The small business super conundrum

Bruce Brammall, 23 May, 2018, Eureka Report




SUMMARY: Could the government force business owners to pay themselves super? Not likely. But it’s more than a thought bubble.

Running your own business can be a tough gig, particularly in the early years when building reliable cashflow.

Administration, management, red tape and constant cost pressures are the norm – and not necessarily just for those in start up.

Could business owners face added cost pressures by being forced to pay themselves superannuation? It’s something Canberra constantly considers. And was raised again recently in a government committee.

Superannuation Guarantee payments of 9.5% must be paid to all employees. But small business owners are usually not employees of their own business.

They run the show, they do a lot (often all) of the work, but they don’t get paid an hourly rate or receive a weekly or monthly payslip and therefore are not required to pay themselves superannuation. It’s the risk many business owners accept they need to take.

Most don’t get paid with any regularity – opting to receive director’s fees when the business can afford to make those payments. Some years that might be nothing at all.

It is for these reasons that business owners have traditionally not been forced to pay themselves super by government. Some statistics claim that small business owners are twice as likely to not have any super as other workers.

Arguably, it could be legislated. It wouldn’t be easy. And it would face fierce resistance and significant non-compliance. But can you force unprofitable businesses to pay super to directors who aren’t receiving any income from the business? It’s a ludicrous suggestion, when considered that way.

Given that, what should small and medium business owners do?

Well, they should pay themselves superannuation. Arguably a salary also, so that they are also covered for things like worker’s compensation. They know they should.

But there are a list of other reasons the self-employed should be doing something along the journey to make the sacrifice to pay themselves superannuation.

First: they should be doing it because of the tax savings. Super is taxed at 15% on the way in, 10-15% along the way and then, mostly, 0% at the end.

No reasonable business income that you earn is ever going to be taxed that lightly. Super makes sense for putting away for your future, purely from a tax sense.

Particularly when it compares with the highest marginal tax rate – currently 47% including the Medicare Levy.

Second: it doesn’t have to be much, but it should be every year. In tight years, putting in even $5000 into super might feel difficult to do. It is a sacrifice. But the true benefits of super come from compounding – money invested over a long time, paying little tax at any stage.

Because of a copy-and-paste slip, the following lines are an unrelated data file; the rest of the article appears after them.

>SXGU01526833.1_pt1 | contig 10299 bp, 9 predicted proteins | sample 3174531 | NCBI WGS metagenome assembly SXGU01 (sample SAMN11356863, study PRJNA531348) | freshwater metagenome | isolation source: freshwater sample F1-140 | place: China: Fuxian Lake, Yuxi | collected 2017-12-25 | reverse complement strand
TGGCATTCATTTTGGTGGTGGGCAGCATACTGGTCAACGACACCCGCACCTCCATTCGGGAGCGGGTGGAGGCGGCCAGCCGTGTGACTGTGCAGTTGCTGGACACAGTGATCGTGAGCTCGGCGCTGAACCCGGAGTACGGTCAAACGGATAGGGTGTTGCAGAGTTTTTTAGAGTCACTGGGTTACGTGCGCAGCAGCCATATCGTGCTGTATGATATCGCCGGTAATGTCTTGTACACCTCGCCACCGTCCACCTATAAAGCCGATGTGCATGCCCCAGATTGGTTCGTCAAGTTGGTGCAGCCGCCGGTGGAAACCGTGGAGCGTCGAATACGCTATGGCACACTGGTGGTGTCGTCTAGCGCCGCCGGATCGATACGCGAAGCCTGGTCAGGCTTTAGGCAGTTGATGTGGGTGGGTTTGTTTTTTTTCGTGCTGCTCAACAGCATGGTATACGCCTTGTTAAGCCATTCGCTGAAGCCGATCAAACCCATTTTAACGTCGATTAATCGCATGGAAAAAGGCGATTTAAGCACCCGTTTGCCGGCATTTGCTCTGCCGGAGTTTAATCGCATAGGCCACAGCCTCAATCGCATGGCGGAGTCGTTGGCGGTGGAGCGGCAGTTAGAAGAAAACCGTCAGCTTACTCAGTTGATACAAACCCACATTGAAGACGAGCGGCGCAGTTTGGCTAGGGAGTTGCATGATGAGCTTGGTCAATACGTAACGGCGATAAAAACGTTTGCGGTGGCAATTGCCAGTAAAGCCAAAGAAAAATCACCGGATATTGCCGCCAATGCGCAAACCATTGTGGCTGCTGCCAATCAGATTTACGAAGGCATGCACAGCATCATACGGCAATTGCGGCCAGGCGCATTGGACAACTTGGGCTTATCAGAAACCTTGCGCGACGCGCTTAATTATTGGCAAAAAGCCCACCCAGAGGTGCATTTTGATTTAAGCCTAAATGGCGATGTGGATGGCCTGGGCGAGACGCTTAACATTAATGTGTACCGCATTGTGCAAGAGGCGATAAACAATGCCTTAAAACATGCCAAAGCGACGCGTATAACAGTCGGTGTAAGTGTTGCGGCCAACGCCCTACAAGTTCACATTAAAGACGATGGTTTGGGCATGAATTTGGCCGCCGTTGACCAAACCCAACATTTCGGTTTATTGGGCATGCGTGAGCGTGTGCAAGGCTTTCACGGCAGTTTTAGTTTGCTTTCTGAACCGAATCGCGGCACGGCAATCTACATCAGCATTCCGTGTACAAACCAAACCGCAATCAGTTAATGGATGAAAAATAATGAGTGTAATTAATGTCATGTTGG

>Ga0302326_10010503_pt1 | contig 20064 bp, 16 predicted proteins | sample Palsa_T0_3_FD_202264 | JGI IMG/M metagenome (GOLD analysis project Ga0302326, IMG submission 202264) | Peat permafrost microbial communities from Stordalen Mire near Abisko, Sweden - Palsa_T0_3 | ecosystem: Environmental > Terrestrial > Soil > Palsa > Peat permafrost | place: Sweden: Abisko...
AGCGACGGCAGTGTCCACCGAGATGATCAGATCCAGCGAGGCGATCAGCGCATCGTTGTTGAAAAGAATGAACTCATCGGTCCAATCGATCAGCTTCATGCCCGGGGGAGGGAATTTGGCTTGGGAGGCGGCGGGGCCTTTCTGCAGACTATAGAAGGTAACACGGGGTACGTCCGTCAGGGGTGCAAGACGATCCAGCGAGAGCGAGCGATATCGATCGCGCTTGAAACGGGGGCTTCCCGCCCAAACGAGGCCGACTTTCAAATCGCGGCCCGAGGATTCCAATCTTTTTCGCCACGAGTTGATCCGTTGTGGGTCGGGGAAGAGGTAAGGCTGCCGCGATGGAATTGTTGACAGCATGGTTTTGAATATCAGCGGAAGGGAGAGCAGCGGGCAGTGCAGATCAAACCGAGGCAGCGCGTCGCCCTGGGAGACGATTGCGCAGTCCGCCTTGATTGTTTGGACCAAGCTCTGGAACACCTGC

Of course, if your taxable income for the year is so low that you aren’t going to be paying tax (less than the $18,200 tax-free threshold), then potentially making a small non-concessional contribution would cover you for that year.

Third: Use it or lose it. Annual limits are, largely, getting tighter. Australians are increasingly restricted as to how much we can get into super, particularly when it comes to tax-effective contributions.

We are restricted to $25,000 a year in concessional contributions. From 1 July 2018, Australians are able to make catch-up contributions under certain conditions, including having less than $500,000 in total in super, going back up to five years.

Fourth: Super is legally protected from creditors. Your business is not. If your business goes bust, even through no fault of your own, you lose it, plus potentially other assets in your personal name (depending on a number of factors).

Superannuation then heads into the mix of low taxation and the compounding that brings.


Small business owners often rely on the small business capital gains tax exemptions to back-end large contributions to their super. These generous tax concessions – too detailed to go into here – often allow for business owners to successfully get large wads of money into super at the end of their working lives.

But it’s a gamble. A gamble on your business being a saleable commodity at the time that you wish to exit the business and sell it. And, sadly, so many business owners who believe they will have a business to sell at the end of their working life … simply do not.

Making contributions along the way is not just the way to beat that, pay less tax, feel comfortable that you’re building a nest egg and benefit from compounding over decades (rather than just a few years near the end of your working life).

The government may consider making it compulsory. To be honest, I don’t know how they would do it. Could you really force a business that has made a profit of just $20,000, or has made a loss of $50,000 or $200,000 to make a compulsory contribution to super for someone who hasn’t been paid a salary?

Unlikely. But it should be the aim of all business owners to be making ongoing, tax-effective, contributions to their own retirement.


The information contained in this column should be treated as general advice only. It has not taken anyone’s specific circumstances into account. If you are considering a strategy such as those mentioned here, you are strongly advised to consult your adviser/s, as some of the strategies used in these columns are extremely complex and require high-level technical compliance.

Bruce Brammall is managing director of Bruce Brammall Financial and is both a licensed financial adviser and mortgage broker. E: . Bruce’s sixth book, Mortgages Made Easy, is available now.


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